It’s time to run some tests on the Raspberry Pi Ceph cluster I built. I’m not sure if it’ll be stable enough to actually test, but I’d like to find out and try to tune things if needed.
I want to test both standard replicated pools, and Ceph’s newer erasure coded pools. I configured Ceph’s replicated pools with 2 replicas. The erasure coded pools are more like RAID in that there aren’t N replicas spread across the cluster, but rather data is split into chunks and distributed, checksummed, and then the data and checksums are spread across the pool. I configured the erasure coded pool with data split into 2 with an additional coding chunk. Practically, this means that they should tolerate the same failures, but with 1.5x the overhead instead of 2x the overhead.
I created one 16GiB pool of each type to test. Why not always use erasure coded pools? They’re more computationally complex, which might be bad on compute constrained devices such as the Raspberry Pi. They also don’t support the full set of operations. For example, RBD can’t completely reside on an erasure coded pool. There is a workaround, the metadata resides on a replicated pool with the data on the erasure coded pool.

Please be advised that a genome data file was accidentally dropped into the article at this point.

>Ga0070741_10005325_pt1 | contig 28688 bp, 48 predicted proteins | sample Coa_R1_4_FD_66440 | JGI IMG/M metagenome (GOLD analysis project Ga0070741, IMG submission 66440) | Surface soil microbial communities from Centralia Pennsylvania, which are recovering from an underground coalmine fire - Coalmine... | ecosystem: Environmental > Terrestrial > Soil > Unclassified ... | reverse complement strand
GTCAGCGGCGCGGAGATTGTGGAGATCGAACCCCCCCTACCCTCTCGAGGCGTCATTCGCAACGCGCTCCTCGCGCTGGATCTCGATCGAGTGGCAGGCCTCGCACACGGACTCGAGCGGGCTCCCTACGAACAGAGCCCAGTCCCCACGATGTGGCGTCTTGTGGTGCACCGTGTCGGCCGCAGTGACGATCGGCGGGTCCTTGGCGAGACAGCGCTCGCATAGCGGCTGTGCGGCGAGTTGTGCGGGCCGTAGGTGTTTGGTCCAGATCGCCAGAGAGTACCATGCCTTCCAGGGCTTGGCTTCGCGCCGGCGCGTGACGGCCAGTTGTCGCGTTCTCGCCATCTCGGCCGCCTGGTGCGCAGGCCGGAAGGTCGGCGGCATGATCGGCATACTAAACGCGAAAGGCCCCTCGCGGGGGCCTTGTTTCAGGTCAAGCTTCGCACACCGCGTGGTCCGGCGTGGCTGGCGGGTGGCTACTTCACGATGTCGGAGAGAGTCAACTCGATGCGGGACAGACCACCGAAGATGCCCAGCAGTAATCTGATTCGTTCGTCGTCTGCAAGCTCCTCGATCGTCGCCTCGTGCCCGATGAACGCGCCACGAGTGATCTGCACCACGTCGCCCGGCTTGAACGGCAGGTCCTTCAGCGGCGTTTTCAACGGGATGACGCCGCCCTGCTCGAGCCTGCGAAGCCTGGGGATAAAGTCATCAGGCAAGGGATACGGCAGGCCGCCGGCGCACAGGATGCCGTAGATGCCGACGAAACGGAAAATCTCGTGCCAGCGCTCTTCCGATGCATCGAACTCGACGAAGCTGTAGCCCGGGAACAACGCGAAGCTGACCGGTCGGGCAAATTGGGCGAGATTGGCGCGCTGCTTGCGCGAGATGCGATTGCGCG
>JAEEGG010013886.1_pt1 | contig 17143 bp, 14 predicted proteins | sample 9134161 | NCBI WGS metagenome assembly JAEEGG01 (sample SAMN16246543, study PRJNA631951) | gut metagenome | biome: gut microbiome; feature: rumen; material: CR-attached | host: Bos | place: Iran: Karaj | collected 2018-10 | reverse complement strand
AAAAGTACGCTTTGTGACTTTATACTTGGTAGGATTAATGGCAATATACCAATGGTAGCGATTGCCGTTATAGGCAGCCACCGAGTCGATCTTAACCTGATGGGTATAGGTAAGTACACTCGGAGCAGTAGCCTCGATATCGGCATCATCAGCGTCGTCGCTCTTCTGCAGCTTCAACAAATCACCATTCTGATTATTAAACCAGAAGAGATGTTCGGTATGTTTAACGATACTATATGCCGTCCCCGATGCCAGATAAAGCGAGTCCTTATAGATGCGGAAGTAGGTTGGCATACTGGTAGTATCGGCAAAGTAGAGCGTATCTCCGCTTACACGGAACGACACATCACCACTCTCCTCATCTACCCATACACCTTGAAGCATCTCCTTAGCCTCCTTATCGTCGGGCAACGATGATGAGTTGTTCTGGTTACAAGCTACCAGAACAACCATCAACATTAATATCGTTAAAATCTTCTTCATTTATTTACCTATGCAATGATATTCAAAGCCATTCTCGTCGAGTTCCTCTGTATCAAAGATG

To get a basic idea for what performance level I could expect from the hardware underlying Ceph, I ran network and storage performance tests.
I tested network throughput with iperf between each Raspberry Pi 3 B+ and an external computer connected over Gigabit Ethernet. Each got around 250Mb/s, which is reasonable for a gigabit chip connected via USB2.0. For comparison, a Raspberry Pi 3 B (not the plus version) with Fast Ethernet tested around 95Mb/s. As a control, I also tested the same iperf client against another computer connected over full gigabit at 950Mb/s.